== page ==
Tuesday, April 21, 2009

What's Greek for Sexism? (Greek)

I’m a fan of the TV show Greek. It’s a fun little dramady that has been compared with Boy Meets World (my favorite sitcom in the world), and it has the added element of being gay-friendly. However, I recently found myself offended from the episode “Engendered Species”, which contains a section of dialog I find sexist in a women-against-men direction.

The relevant part of the story involves Casey taking a Women’s Studies class along with her ex-boyfriend Cappie, who claims he wants to broaden his horizons (there is also a running joke about his being unable to stay in one major for very long, resulting in him having scattered knowledge of various subjects). Cappie does surprisingly well (though he’s careful to throw out the odd sexist comment to keep from losing his reputation) and Casey hangs out a bit more with him than she usually would, which causes friction between Cappie and her current boyfriend Max. In an attempt to get them to resolve their conflict, Casey employs tactics from the female politicians taught about in class.

The effort backfires, and she seeks help from the Women’s Studies professor directly. Although annoyed that her lessons on serious issues are being used for petty social reasons, the professor gives Casey her advice. Her advice consists of informing her that women are biologically programmed to seek out harmony, while men are programmed to be egocentric. Casey interjects that she doesn’t think of Cappie and Max as egocentric, but her professor says that it’s not personality, it’s DNA. Casey takes the advice and uses it. It doesn’t exactly go her way, but at least Cappie and Max aren’t at each others’ throats.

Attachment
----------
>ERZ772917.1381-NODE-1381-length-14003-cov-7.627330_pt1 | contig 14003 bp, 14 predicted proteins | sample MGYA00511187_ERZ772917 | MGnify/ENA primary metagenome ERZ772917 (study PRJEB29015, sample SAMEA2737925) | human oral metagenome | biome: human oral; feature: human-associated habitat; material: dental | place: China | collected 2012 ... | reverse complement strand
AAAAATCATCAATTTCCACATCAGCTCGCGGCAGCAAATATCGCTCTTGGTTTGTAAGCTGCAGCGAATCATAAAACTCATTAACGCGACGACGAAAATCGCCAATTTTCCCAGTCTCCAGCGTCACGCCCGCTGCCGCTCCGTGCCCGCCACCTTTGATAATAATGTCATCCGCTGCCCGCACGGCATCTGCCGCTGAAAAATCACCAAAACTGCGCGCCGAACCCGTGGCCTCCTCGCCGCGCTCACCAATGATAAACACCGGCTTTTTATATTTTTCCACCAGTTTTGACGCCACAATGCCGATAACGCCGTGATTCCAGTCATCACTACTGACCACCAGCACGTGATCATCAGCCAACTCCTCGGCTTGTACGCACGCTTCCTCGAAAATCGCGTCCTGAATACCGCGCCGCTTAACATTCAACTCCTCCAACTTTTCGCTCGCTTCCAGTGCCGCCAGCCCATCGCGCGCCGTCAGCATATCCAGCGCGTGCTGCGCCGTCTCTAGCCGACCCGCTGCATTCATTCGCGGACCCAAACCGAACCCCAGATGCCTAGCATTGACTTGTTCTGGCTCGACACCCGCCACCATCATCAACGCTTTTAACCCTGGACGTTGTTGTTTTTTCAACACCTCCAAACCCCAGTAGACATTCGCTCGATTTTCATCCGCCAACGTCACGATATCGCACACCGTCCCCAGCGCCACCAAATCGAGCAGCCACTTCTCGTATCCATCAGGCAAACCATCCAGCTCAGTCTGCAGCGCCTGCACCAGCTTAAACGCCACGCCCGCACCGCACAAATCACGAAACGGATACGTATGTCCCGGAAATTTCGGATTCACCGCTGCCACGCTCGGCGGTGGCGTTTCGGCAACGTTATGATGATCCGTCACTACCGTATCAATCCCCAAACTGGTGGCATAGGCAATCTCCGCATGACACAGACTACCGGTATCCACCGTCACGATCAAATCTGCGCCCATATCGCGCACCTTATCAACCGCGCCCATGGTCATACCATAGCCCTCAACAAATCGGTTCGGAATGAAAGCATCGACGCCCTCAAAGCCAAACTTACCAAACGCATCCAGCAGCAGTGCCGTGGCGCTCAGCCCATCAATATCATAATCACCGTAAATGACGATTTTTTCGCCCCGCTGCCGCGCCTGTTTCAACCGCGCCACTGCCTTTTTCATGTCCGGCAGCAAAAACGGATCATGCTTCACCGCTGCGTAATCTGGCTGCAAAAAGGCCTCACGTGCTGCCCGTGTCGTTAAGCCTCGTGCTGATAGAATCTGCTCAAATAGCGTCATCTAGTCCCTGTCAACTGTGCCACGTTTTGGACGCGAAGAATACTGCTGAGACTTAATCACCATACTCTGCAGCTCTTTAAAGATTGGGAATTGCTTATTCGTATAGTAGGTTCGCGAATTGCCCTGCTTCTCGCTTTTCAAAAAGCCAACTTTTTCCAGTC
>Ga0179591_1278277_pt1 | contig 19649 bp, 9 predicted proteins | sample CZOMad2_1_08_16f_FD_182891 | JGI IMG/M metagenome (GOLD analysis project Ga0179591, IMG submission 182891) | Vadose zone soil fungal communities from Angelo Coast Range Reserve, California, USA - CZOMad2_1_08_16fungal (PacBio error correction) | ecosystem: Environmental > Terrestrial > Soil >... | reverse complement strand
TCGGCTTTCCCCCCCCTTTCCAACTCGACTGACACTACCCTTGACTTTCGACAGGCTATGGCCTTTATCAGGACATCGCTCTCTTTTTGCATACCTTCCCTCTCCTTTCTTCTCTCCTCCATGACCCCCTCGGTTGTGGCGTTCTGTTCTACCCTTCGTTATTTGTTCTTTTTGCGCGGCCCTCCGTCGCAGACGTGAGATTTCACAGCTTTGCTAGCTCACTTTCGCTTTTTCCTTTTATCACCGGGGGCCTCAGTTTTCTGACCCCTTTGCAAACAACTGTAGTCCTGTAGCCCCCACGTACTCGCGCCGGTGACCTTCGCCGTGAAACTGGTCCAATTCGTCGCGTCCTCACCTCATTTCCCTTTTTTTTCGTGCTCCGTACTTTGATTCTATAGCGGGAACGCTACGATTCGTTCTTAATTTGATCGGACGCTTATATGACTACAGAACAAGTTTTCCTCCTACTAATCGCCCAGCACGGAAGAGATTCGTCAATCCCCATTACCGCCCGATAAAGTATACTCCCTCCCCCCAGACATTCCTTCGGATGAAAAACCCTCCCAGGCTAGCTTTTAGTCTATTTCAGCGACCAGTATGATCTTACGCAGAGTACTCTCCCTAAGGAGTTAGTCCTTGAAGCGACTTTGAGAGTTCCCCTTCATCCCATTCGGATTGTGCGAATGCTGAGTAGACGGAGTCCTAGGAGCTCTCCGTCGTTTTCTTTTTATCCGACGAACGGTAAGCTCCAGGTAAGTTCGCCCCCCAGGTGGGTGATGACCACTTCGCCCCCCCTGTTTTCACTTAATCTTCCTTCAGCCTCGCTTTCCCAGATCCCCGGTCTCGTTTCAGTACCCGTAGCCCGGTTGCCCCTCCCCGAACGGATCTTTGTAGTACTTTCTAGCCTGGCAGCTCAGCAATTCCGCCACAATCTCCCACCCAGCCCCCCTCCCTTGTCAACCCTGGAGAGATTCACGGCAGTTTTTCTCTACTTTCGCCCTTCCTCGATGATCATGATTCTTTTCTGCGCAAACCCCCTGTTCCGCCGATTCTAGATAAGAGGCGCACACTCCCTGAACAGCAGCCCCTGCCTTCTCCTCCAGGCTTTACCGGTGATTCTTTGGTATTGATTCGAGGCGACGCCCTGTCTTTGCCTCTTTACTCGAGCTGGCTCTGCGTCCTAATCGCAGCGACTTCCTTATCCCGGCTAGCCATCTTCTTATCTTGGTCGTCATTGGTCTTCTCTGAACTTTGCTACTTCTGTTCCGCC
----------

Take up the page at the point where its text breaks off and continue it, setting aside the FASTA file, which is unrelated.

The whole concept of the sexes being biologically programmed to fulfill good or bad roles is unbelievably sexist, and it’s worse that the show basically endorses it. When men make such claims about women, it’s usually recognized as sexism. When sexist claims are used in this context, that of female empowerment, the sexism is much more insidious.

Truly progressive feminist philosophy is about gender equality, not misandry. While there are radical feminist groups that do hold that women are inherently better than men, that can’t have been the ideal Greek was going for. Greek has overall had a much more progressive outlook, with all the characters being portrayed equally and generally positively. Even religious zealot Dale is portrayed as pretty much a nice guy who learns to be tolerant of his friends with opposing viewpoints, who are likewise tolerant of him.

Another problem with the ideology holding that males are inherently flawed because of the DNA is that it sort of excuses any bad behavior. A guy does something rude and obnoxious? Not his fault – it’s in his DNA.

In my opinion, it kind of makes it so that the whole theme of female empowerment is lessened. If males are inherently egocentric, then it seems like the females just need to be tolerant or something. It takes away the responsibility of the guys to maintain civility and harmony – something that shouldn’t be restricted to females because of some perceived genetic characteristic.

This is not to say that there are not any real differences in how males and females generally behave. There are some troublesome guy trends throughout society. However, while there are some general biologically based characteristics that separate the sexes, I would say that social conditioning plays a far greater role than DNA does.

Why not, instead of blaming everything on some sexist genetic standard, suggest that the reason Cappie and Max have trouble getting along is because of roles dictated to them by society (or ‘patriarchy’ as feminists generally use)? If they were not hit with certain cultural ideologies of what men in their respective positions are supposed to be like, then they would probably be getting along better. That’s the sort of angle the professor should have taken in my perspective. Casey could still have promoted harmony, but not because as a woman she is genetically superior. Chances are the outcome still would have been pretty much the same.

In conclusion, while Greek has overall been a good show, I find this recent bit of dialog to be sexist and offensive as a result. I believe it displays ignorance the creators have for the issues of sexism and serves to perpetuate it. Misandry is not the answer to misogyny; it only changes the problem.

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